Help with understanding vtune results

Help with understanding vtune results

I ran a lightwieight hotspot analysis on my code. I
get the result attached as csv file. Can you please help me with
pointers to what i can do now to improve the speed of the program. Major
portion of the time is spent in zgemm3m for amtrix multiplications and
matrix inverse using zgesv (or getrf and getri ). I am not able to
understand the timing information obtained.

My computer has dual quad core(E5240) 2.493 GHz

Downloadtext/csv LightweightHotspot_RunG.csv44.66 KB
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Last post
For more complete information about compiler optimizations, see our Optimization Notice.

The first line of the .CSV file contains column names. If the contents of the columns are still not clear to you, you may look up those column names in the documentation for the tool that produced the .CSV file.

I did look a the documentation, I understand the columns mentioned in first line. I am not sure what i should do with this profile information. The timing information for the functions in row 2 to 13 in first coulomn do not directly refer to any functions in my code. My understanding is that they are refering to operations in mkl subroutines zgemm3m [complex double precesion] which is called a lot of times in the code. For example,
CPU Time
Instructions Retired
CPI Rate
Function (Full)


this operation is about 20 % of the total CPU time. I do not know what to do to reduce the total compuation time. Vtune seem to indiacate the CPI rate of 7.7 for this operation is bad.
I looked at the assembly code for the above function, most of the time is spent in instructions movhpdq or movsdq which seem to take about 1 to 4 nano seconds per Retired Instructuion.
I posted my intial post on vtune, mkl and ifort forums. I really appreciate any insights or help.

My aim is to optimize the code as much as i can. However, if the profile information shows that the most time consuming part is due to instructions in mkl realted functions, what should one do?


My aim is to optimize the code as much as i can. However, if the profile
information shows that the most time consuming part is due to
instructions in mkl realted functions, what should one do?

A half-facetious answer is "Do not call the MKL function, or call it less often".

Indeed, with the limited information you have given, that is probably a good answer.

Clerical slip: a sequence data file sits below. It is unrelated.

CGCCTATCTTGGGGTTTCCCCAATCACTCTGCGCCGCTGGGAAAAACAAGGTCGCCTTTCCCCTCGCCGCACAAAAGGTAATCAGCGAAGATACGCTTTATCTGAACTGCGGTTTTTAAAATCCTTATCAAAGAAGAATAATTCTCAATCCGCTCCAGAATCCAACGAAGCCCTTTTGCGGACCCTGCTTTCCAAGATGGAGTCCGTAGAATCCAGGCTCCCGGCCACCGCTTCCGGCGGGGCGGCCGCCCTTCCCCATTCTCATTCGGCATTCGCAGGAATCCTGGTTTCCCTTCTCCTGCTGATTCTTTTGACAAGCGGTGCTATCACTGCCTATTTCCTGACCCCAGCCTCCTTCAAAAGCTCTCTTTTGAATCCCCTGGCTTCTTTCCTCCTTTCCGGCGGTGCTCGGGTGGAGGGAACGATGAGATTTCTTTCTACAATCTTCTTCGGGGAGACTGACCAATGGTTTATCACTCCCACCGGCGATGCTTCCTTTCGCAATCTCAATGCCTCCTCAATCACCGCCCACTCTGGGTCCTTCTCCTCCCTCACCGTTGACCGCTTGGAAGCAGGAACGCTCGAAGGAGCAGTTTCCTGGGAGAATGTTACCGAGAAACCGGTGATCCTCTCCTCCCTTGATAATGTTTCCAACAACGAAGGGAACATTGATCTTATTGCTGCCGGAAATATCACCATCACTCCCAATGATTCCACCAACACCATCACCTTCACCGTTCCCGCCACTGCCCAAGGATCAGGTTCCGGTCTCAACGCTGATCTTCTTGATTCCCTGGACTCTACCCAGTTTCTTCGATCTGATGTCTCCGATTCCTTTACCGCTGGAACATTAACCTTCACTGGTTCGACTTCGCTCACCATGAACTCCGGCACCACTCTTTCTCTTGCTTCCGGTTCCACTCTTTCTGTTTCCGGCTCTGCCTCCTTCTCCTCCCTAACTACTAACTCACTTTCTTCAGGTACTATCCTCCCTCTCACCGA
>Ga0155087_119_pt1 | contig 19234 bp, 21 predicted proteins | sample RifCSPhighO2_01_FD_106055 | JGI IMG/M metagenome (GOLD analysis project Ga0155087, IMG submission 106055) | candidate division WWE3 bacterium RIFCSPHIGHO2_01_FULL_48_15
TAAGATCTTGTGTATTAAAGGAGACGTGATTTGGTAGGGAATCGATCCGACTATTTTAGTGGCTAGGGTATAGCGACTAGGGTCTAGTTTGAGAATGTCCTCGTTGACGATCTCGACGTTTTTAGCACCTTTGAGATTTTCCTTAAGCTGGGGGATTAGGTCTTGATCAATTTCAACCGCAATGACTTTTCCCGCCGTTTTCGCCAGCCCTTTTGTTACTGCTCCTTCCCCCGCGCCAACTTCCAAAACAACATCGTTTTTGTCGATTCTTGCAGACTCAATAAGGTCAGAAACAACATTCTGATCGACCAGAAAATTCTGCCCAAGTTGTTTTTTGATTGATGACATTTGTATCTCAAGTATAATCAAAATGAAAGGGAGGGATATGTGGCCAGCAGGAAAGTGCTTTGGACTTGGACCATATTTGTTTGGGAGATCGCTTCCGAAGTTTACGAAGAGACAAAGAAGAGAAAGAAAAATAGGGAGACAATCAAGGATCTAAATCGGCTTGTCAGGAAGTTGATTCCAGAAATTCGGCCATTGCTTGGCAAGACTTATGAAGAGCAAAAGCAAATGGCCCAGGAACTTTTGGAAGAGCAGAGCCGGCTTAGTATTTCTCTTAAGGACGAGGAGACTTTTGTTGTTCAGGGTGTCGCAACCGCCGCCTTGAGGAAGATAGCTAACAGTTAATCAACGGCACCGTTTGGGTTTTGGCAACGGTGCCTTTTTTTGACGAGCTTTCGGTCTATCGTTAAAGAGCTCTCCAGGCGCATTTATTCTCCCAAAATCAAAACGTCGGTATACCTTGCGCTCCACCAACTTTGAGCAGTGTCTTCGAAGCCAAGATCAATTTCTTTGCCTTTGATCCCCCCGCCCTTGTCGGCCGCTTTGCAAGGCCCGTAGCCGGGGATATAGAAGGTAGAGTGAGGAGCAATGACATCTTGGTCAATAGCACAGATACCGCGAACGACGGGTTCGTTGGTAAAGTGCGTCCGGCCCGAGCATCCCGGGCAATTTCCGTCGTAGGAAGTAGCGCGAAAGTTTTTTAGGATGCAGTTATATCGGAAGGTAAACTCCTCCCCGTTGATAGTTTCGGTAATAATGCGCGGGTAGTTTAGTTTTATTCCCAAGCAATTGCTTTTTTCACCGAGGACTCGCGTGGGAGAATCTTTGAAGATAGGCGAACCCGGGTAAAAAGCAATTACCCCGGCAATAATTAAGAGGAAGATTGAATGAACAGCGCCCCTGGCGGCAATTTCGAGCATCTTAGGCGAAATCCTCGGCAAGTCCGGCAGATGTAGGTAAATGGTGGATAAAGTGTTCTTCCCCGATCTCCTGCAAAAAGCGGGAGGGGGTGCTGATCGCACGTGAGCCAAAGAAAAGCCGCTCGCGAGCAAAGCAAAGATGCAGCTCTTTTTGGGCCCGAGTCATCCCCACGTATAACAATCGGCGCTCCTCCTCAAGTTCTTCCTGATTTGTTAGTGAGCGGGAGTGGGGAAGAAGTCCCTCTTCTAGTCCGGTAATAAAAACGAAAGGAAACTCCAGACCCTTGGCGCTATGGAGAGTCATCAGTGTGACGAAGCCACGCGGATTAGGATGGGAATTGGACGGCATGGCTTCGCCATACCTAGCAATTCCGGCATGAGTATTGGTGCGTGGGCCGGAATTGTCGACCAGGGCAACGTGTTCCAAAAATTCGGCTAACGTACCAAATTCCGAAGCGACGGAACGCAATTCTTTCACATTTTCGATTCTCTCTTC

You do not have the source code of the MKL routine, which you have identified as the "bottleneck". Therefore, you can do little to optimize the MKL routine (other than to use a faster machine, create more favorable memory access patterns or employ multiple threads).

Often, profiling data helps one to remove inefficient sections of code. If the code has already been optimized, can there be scope for further improvement?

As mecej4 implied, once you have determined where the bulk of the time is spent, you might consider concentrating your efforts there. Assuming you're not planning to write your own version of the MKL functions, that leaves you with run-time settings. In particular, you didn't say whether you investigated the effect of setting KMP_AFFINITY and (possibly) number of threads.

Thanks for you replays and sorry about the posts in multiple forums. I have not thought about the runtime options for mkl, I will try to look into it. Also as mecej4 suggested, i should try to call mkl lesser number of times i.e., need to take a relook at the algorithm. I was trying to optimize the what is often refered to as recursive greens function procedure in the device physics communtity. Basically the problem is to invert a block tridiagoanl matrix to calcalulate only the block diagonal, upper and lower diagnoals parts of the inverted matrix.

A majority of the operations are of the form
A = B + C*D*E
where A, B, C, D are the elements of the block matrix.

> ... the problem is to invert a block tridiagoanl matrix...

It is rare in computational work to actually compute a matrix inverse and store the inverted matrix, for at least two reasons: the number of operations is doubled, and the inverse matrix is more dense than the original matrix or its L-U factors.

Therefore, while it is usual mathematical convention to write the solution of A x = b as x = A-1 b, no good software will compute A-1 and then multiply the inverse into the vector b.

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